When discussing death with a child, there are a few important considerations:
Do not assume the degree of the child’s understanding of the concept of death. Ask the child questions, such as “What does it mean when we say that someone has died?” Encourage the child to discuss his/her ideas about death. Have the child draw a picture illustrating his/her concept of death. This information will be very helpful as you guide the child to an age-appropriate and developmentally-appropriate understanding of death.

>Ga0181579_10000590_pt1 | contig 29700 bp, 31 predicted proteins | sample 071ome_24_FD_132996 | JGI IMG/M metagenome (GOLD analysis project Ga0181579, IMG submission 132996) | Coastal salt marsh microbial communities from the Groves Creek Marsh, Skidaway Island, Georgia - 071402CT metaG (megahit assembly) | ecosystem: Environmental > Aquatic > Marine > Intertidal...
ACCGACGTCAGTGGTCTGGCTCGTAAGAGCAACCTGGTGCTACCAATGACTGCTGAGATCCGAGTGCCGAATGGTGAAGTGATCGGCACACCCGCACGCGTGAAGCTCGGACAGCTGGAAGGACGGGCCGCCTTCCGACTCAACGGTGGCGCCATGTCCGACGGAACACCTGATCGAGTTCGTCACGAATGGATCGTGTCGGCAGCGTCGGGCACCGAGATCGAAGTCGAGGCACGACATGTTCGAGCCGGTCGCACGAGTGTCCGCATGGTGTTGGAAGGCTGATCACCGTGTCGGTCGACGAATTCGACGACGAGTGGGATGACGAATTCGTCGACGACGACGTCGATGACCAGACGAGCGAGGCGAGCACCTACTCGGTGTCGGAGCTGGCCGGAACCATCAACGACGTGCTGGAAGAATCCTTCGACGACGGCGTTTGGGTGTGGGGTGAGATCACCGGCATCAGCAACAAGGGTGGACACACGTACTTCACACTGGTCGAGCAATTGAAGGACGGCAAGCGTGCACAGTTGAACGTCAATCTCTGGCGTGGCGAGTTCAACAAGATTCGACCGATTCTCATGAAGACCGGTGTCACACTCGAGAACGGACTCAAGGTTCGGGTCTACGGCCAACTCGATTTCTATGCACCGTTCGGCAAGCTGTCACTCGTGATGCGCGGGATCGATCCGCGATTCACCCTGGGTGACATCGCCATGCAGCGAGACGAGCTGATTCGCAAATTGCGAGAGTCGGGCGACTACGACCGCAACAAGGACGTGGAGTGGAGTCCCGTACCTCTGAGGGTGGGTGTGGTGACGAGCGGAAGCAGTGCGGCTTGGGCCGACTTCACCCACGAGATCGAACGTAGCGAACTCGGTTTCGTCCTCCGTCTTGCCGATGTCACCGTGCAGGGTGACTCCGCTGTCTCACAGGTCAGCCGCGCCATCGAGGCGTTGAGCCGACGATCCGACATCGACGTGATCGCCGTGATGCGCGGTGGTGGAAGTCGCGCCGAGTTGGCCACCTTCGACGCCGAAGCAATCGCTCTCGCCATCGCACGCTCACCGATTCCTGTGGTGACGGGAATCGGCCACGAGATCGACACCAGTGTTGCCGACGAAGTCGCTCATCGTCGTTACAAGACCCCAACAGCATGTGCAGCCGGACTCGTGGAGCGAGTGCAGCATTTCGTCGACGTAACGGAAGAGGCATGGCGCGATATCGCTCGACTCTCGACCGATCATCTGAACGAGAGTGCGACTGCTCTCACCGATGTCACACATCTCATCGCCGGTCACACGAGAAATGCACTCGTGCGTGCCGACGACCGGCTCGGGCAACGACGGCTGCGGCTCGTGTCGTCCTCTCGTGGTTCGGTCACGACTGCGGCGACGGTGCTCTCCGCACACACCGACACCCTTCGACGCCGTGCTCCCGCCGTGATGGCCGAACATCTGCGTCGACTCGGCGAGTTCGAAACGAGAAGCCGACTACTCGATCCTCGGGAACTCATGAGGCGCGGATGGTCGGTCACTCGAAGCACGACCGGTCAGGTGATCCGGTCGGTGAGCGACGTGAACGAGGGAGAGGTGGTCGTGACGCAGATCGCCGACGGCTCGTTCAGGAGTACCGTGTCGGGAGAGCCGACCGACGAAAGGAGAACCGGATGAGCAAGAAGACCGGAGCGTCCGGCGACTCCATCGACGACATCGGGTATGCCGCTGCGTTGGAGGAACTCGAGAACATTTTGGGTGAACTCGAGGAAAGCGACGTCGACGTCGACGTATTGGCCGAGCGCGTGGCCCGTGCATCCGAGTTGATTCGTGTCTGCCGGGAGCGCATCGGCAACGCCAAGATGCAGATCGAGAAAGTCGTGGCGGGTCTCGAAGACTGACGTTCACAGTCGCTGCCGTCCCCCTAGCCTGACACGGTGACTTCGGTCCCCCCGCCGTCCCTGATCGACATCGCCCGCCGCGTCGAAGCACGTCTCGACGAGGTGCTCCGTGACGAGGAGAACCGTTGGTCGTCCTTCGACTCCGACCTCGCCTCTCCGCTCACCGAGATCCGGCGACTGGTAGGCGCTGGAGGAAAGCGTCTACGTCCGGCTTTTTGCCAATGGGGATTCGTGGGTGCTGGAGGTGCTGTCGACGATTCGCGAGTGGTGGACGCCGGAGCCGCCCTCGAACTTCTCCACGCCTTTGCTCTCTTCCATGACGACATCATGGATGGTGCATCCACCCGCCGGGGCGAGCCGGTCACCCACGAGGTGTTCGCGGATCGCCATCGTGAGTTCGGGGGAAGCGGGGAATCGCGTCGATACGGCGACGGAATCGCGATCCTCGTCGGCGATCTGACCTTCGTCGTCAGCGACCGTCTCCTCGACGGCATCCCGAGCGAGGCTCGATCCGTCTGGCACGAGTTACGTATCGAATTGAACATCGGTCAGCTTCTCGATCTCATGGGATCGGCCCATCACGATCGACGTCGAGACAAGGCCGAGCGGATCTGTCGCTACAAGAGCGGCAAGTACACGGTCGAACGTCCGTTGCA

Avoid the use of euphemisms, such as “passed away”, “passed on”, or “fell asleep.” As comforting as these may seem, they will only add confusion to an already-difficult concept for children to grasp.
Use examples that the child can clearly see and grasp, such as reflecting on the death of a pet, or a leaf in autumn. Such “real-life” examples provide a clear framework for discussions about the death of a loved one.